PTI Govt’s Toothless Diplomacy Over Kashmir
Abdul Qayyum Kundi argues that our policy planners have shown a lack of judgment and foresight to correctly interpret the trends and geopolitical dynamics in the wake of the Kashmir crisis.
Many retired generals and foreign policy experts think that I sound angry in my public statements. I do, indeed, feel anger because our country is governed by mediocre people despite the presence of capable and talented ones. In the domestic policy, it is damaging but in foreign policy, it is fatal.
Prime Minister Imran Khan is a foreign policy novice so we can expect him to make mistakes but the larger disappointment is from COAS General Qamar Bajwa. He turned out to be a weak planner and strategist which resulted in utter failure of Pakistan in response to Indian annexation of Kashmir.
But that is not the only disappointment, Afghan peace talks also broke down. Iran and Saudi Arabia are slowly snowballing towards war. This has resulted in security risks on both our eastern and western borders.
We should not be surprised by our failure in Kashmir as it has been building up throughout the year. After assuming office, Imran Khan sent frequent messages for dialogue which were publicly rebuffed by Modi in a derogatory manner. An invitation was extended to the then Indian Foreign Affairs Minister Sushma Swaraj, as chief guest to the OIC summit in UAE, despite our protest and eventual boycott.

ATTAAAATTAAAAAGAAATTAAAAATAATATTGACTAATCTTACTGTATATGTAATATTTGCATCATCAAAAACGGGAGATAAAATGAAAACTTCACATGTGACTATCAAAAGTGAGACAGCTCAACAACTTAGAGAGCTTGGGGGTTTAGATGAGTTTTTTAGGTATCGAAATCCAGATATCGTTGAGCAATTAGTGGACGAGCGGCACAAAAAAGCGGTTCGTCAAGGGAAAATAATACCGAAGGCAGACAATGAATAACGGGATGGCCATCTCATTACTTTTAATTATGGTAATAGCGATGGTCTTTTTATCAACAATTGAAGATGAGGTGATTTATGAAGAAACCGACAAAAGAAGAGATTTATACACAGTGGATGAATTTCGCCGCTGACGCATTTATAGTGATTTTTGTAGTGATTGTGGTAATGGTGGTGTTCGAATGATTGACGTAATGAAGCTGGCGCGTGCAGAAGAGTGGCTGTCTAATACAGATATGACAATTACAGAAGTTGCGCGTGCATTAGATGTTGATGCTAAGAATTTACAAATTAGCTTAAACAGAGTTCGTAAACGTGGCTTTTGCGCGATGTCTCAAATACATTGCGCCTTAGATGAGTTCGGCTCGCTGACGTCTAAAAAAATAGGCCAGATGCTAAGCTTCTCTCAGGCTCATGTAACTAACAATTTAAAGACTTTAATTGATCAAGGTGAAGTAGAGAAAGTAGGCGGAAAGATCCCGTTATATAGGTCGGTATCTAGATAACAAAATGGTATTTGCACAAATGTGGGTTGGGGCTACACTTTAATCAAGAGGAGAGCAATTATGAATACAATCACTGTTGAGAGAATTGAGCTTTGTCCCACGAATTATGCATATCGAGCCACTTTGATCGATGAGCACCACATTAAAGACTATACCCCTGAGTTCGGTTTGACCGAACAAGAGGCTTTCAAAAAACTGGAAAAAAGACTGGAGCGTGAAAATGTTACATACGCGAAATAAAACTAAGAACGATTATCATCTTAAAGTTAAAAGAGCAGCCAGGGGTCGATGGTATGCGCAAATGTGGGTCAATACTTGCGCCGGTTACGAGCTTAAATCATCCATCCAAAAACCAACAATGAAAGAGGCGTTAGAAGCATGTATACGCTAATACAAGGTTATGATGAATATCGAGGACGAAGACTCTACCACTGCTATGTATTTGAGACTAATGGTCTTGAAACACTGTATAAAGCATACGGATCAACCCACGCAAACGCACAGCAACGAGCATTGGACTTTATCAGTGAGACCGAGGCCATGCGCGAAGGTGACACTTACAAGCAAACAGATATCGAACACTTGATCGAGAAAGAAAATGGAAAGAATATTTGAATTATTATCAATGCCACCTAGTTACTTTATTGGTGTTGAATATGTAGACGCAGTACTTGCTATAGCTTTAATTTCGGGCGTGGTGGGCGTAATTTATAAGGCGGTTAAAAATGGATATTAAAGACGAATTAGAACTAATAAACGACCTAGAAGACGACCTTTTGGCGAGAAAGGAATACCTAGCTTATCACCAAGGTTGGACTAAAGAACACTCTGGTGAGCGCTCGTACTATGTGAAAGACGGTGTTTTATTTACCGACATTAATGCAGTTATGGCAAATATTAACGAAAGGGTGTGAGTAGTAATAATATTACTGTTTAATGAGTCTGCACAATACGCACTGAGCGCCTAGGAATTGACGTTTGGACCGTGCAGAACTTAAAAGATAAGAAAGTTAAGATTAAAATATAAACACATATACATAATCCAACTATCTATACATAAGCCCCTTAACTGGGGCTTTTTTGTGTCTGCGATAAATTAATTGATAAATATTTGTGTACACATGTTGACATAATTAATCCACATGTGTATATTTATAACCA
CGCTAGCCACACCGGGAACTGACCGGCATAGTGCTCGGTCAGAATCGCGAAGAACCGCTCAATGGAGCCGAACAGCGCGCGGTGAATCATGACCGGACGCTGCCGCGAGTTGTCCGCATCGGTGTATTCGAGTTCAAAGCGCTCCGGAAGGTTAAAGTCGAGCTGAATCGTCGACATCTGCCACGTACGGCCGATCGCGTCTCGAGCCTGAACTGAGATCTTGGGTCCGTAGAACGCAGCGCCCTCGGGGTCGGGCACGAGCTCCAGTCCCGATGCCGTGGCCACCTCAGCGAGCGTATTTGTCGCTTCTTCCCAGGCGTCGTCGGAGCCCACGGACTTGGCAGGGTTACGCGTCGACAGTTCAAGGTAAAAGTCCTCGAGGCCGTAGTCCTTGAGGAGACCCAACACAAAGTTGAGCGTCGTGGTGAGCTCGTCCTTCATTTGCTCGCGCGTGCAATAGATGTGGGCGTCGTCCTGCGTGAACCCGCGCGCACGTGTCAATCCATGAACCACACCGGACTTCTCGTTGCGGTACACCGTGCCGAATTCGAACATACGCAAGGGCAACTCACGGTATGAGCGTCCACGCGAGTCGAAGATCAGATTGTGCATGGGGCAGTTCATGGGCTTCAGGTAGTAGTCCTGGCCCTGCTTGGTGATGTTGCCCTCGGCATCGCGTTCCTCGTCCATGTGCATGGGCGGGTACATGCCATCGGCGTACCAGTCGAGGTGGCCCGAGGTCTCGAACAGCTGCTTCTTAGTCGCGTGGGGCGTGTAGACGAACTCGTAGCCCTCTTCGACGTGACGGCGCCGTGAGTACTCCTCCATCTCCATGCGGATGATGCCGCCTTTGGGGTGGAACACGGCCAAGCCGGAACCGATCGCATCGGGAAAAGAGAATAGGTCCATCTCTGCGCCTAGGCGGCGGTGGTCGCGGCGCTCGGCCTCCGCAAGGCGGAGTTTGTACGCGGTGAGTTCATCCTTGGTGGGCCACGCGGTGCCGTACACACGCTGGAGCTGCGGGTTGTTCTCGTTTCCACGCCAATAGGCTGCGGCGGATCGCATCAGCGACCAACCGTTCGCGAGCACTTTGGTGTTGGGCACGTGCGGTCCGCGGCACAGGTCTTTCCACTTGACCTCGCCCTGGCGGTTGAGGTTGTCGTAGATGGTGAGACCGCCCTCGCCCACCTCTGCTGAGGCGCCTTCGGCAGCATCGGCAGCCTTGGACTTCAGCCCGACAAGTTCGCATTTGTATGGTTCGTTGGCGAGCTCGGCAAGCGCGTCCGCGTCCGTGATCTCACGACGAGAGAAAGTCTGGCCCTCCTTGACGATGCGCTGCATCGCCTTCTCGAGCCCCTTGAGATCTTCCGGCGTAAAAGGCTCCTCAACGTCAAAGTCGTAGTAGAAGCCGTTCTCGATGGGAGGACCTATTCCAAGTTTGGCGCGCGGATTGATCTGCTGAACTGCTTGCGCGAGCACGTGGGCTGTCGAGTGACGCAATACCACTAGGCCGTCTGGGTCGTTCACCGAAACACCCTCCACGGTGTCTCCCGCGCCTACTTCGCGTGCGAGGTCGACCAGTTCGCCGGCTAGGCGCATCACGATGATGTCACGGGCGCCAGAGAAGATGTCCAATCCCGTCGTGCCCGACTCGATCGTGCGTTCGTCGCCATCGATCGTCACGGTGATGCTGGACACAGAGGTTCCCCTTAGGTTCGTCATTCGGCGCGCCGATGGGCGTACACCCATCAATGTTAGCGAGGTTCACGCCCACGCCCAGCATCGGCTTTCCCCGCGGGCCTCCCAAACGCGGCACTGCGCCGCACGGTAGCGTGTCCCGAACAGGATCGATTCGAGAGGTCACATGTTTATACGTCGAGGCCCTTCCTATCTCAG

Absence of Kashmir from the OIC communique was another indicator that our diplomacy is failing. We did not get alerted by these failures to ensure that UAE and Saudi Arabia will either stay neutral or support our position. Not just that, China has issued a statement that Kashmir is not on the agenda of President Xi visit to India in October. Europe, USA, and the UN has advised us to pursue bilateral dialogue.
Our government is using human rights to rally world opinion. Overseas Pakistanis have played a significant role in this strategy. This alone will not produce any result especially in the absence of a well thought-out plan for the state diplomacy. Rohingya, Yemen, Palestine, Afghanistan, and Syria all are a humanitarian crisis but the world community is not able to push any of the players in these conflicts to change their position.
Imran Khan was a lead campaigner against collateral damage in drone strikes and took a 32-mile long luxury cars rally to Waziristan. Did it change American policy about drone strikes? It seems he did not learn anything from that experiment. A nation-state cannot expect to use a humanitarian cause for its sovereign rights and interests.
In his speech in Muzaffarabad, the PM informed us that he is preparing a speech to deliver in UN General Assembly. That is his major policy plank which is another evidence of his lack of grasp of matters of state. This toothless foreign policy has emboldened Narendra Modi to shift the debate from Indian occupied Kashmir (IoK) to Azad Kashmir. A nation-state has to act with strength and resolve to protect its interests and push back aggressors. All its resources should be available to pursue those interests.